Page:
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Hydraulic Cylinder Repair

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  • Hydraulic Cylinder Repair

    My brother-in-law has a log splitter that is seeping fluid. We think we know where it's leaking, but I'm kind of stumped on the proper way to fix it.

    It's down near the original weld where the end is welded on the tube. It's like there was some porosity from the original weld or the cylinder has developed a hairline crack somewhere.

    I've ground it out some, but don't want to thin the wall out too much. Anyone have any advice/suggestions?
    As Iron Sharpens Iron,
    So One Man Sharpens Another.

    Proverbs 27:17

  • #2
    to do it properly do this

    tear it apart. clean the tube grind or lathe cut out the olde weld to clean metal, if grinding you can try to get to the ends of the cracks, but due to
    the nature of that weld joint it technically has a root crack the full circumference. weld with 7018 and peen

    preheating and cleaning with a good brake cleaner several times to get as much oil out of the joint as possible.



    the way that is quickest and likely to work just fine

    clean off the paint extend the rod fully
    drain the oil

    grind and heat the area lightly you will see the oil come out of th crack
    keep light heating and cleaning with brake cleaner unilt you stop getting oil
    or as long has you have patience to do it

    good hot root pass with 6011
    cap with 7018 after grinding back @ half of the root bead to check for
    porosity.

    you can skip the 6011 root if you can tig the root.

    Comment


    • #3
      I don't understand.

      Do you mean grind through the weld and all the way through the cylinder so I can run another root pass? Or do you mean torch the end cap off, grind off all the weld, bevel the two pieces, and re-weld it all from scratch?

      Thanks for your help with this.

      rvb
      As Iron Sharpens Iron,
      So One Man Sharpens Another.

      Proverbs 27:17

      Comment


      • #4
        post a picture of the cylinder for me and i can make sure i am telling you correctly.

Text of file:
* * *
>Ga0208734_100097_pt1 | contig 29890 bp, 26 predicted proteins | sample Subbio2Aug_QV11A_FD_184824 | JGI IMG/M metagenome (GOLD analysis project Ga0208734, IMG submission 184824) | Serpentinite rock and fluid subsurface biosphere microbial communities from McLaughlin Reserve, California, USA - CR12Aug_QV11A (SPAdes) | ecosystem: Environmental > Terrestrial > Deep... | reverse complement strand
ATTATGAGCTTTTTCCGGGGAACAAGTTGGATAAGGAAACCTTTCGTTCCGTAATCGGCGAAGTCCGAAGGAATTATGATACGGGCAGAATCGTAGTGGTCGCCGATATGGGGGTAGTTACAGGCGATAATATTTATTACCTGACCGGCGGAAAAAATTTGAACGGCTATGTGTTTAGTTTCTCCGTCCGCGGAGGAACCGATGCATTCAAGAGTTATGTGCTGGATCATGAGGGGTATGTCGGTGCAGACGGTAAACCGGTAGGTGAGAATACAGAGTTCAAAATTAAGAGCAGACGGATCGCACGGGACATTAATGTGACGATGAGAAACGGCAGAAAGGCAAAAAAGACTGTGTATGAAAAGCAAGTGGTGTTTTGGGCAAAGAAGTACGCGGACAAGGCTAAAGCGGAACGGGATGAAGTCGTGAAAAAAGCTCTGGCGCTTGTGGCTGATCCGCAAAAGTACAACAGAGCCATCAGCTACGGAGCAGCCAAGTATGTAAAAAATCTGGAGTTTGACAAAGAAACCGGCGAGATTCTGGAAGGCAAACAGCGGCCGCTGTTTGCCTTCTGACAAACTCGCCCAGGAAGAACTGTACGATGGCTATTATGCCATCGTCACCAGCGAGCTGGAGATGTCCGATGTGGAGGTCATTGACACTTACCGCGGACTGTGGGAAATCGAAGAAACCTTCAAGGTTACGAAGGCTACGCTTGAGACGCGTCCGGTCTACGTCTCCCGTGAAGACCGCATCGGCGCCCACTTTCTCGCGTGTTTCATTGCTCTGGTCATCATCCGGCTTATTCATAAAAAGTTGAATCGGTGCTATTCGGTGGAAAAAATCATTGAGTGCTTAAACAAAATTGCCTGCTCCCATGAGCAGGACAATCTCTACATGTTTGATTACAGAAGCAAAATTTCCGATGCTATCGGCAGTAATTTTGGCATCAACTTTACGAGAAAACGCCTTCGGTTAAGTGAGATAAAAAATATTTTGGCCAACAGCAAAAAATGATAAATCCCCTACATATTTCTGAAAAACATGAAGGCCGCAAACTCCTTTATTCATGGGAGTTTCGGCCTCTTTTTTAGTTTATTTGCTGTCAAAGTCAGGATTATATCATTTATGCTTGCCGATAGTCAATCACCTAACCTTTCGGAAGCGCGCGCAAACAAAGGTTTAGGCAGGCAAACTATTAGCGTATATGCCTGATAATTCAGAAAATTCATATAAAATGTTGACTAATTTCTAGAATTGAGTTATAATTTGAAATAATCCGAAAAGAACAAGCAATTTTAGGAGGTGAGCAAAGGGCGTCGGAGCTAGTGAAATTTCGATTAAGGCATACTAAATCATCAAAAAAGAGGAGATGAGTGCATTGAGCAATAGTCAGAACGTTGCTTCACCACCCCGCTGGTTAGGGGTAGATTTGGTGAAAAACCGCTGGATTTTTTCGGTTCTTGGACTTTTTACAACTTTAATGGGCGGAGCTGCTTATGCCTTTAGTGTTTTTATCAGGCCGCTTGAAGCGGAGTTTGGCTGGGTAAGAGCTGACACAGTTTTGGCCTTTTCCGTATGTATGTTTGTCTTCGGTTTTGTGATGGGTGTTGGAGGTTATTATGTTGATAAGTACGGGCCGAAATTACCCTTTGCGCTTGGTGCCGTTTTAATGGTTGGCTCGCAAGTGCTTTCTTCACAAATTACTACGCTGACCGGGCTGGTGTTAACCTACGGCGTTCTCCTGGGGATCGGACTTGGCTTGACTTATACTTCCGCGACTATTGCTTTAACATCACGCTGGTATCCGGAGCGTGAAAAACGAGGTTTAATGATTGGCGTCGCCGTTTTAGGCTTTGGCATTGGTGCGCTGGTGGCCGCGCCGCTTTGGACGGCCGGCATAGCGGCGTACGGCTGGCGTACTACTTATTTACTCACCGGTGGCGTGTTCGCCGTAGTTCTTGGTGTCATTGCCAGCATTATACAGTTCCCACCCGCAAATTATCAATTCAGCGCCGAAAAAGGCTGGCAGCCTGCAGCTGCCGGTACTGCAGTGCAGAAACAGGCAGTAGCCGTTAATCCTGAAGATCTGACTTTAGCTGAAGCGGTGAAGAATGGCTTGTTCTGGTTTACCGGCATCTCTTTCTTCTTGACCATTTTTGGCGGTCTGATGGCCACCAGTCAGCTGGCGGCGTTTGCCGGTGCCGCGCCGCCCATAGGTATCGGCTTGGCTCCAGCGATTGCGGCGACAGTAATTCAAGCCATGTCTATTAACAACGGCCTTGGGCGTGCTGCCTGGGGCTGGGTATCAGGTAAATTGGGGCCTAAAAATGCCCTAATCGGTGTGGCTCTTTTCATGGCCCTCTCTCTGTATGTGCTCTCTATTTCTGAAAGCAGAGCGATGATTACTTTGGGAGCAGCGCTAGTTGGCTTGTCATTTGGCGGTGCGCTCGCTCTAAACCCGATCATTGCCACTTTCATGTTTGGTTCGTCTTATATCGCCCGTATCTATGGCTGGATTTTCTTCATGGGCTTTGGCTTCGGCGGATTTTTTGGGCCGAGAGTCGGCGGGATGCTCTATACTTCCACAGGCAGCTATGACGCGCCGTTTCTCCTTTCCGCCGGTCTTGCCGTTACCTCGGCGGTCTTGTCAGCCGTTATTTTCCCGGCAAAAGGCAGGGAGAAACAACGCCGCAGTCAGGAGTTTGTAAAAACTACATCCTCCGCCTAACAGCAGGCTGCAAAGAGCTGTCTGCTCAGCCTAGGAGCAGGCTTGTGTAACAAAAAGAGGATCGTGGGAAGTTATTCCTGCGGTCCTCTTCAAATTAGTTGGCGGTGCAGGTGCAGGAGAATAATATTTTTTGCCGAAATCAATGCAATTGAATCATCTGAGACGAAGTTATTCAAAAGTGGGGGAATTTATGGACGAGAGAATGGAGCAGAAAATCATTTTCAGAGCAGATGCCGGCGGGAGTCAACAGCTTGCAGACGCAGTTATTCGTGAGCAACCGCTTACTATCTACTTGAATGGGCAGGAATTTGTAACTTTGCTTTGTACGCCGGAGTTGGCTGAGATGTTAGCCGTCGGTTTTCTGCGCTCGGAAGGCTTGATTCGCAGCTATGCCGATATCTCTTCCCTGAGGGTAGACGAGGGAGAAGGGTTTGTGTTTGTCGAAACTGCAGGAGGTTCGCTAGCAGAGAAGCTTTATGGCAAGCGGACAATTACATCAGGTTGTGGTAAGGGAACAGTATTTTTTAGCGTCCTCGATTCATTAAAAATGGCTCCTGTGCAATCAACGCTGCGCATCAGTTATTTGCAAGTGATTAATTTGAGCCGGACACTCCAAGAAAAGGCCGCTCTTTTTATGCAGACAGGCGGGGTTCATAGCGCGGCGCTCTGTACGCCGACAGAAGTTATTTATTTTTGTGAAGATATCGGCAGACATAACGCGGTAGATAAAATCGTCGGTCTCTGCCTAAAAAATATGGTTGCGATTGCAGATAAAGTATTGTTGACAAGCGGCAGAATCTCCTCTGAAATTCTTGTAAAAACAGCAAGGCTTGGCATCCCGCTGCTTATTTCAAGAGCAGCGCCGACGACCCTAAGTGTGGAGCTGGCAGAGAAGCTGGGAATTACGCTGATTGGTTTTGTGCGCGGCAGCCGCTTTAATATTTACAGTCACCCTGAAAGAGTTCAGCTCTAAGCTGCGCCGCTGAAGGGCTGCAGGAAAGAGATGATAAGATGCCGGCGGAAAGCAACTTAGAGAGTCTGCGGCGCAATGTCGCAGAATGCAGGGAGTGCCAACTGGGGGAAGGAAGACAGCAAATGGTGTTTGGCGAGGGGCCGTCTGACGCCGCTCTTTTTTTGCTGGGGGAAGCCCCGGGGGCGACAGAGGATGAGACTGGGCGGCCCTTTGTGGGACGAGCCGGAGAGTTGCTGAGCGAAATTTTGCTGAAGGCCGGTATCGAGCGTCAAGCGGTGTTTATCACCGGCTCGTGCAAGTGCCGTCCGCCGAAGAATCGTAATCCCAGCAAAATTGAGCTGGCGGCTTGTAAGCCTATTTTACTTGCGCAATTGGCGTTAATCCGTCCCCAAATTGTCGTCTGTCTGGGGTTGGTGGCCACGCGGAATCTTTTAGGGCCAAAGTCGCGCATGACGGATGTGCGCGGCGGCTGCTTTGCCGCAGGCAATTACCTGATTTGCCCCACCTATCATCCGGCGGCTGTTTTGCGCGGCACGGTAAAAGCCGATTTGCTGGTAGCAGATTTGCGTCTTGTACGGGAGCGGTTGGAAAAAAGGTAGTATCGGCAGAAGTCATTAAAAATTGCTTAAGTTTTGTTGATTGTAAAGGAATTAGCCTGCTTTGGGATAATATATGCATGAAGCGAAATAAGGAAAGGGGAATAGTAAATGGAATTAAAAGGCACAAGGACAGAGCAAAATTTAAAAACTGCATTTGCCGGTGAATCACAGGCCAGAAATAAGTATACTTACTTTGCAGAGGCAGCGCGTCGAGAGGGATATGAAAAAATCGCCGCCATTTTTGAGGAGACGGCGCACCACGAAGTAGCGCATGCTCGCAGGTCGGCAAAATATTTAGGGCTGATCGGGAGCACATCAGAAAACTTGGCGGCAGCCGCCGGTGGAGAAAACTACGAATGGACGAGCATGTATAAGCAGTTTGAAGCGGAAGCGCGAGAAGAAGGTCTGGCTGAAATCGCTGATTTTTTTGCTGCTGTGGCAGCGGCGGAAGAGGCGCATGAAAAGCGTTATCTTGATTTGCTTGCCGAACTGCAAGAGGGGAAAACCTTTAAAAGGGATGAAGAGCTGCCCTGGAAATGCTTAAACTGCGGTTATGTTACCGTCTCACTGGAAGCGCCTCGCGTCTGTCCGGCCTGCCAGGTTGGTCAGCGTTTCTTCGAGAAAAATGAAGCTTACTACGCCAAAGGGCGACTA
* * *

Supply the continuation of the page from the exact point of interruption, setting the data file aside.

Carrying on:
most of those cylinder have a backing or end plate that has a diameter that fits the id of the tube and extends into the cylinder @ 1/4". this helps with the welding , but mostly is a production thing that keeps any weld through from seeing the bore.

        we would set the tube up in the lathe and vee out the weld, sometimes evern cutting it clean through. it is important to get all of the contaminated material out of the way. but yes you want to grind at least the depth of the tube thickness so that your weld is a full penetration.

        fighting the oil is a pain..............

        protip: if it just a pinhole instead of a crack try peening the pinhole with a good ball peen hammer to see if you can close it up

        Comment


        • #5
          Certanium makes a rod that will weld through oil...it's amazing, and expensive, but it will get the job done. Certanium is marketed by Cronatron, now. The Certanium 705 or 707 is what you want.

          Comment


          • #6
            Originally posted by chenry View Post
            post a picture of the cylinder for me and i can make sure i am telling you correctly.


            most of those cylinder have a backing or end plate that has a diameter that fits the id of the tube and extends into the cylinder @ 1/4". this helps with the welding , but mostly is a production thing that keeps any weld through from seeing the bore.

            we would set the tube up in the lathe and vee out the weld, sometimes evern cutting it clean through. it is important to get all of the contaminated material out of the way. but yes you want to grind at least the depth of the tube thickness so that your weld is a full penetration.

            fighting the oil is a pain..............

            protip: if it just a pinhole instead of a crack try peening the pinhole with a good ball peen hammer to see if you can close it up
            Much more clear now. Thanks! The leak isn't actually coming from the plug or the weld. It's coming from the cylinder wall near the weld (we think). he drained it for me to weld so we're going to put oil back in it, put it back together and run it to see exactly where the problem is.
            As Iron Sharpens Iron,
            So One Man Sharpens Another.

            Proverbs 27:17

            Comment


            • #7
              could using a dye penetration test help here?
              SA-250 Diesel
              ASME Section IX Certified

              Comment


              • #8
                dye penetrant will help you get all off the crack out if it is one. We would have one from time to time that would run the crack as you welded it so we got in the habit of just cutting the end cap loose and rewelding it.

                oil sucking into the weld is the biggest pain in the butt. going to have to look into the certanium rods

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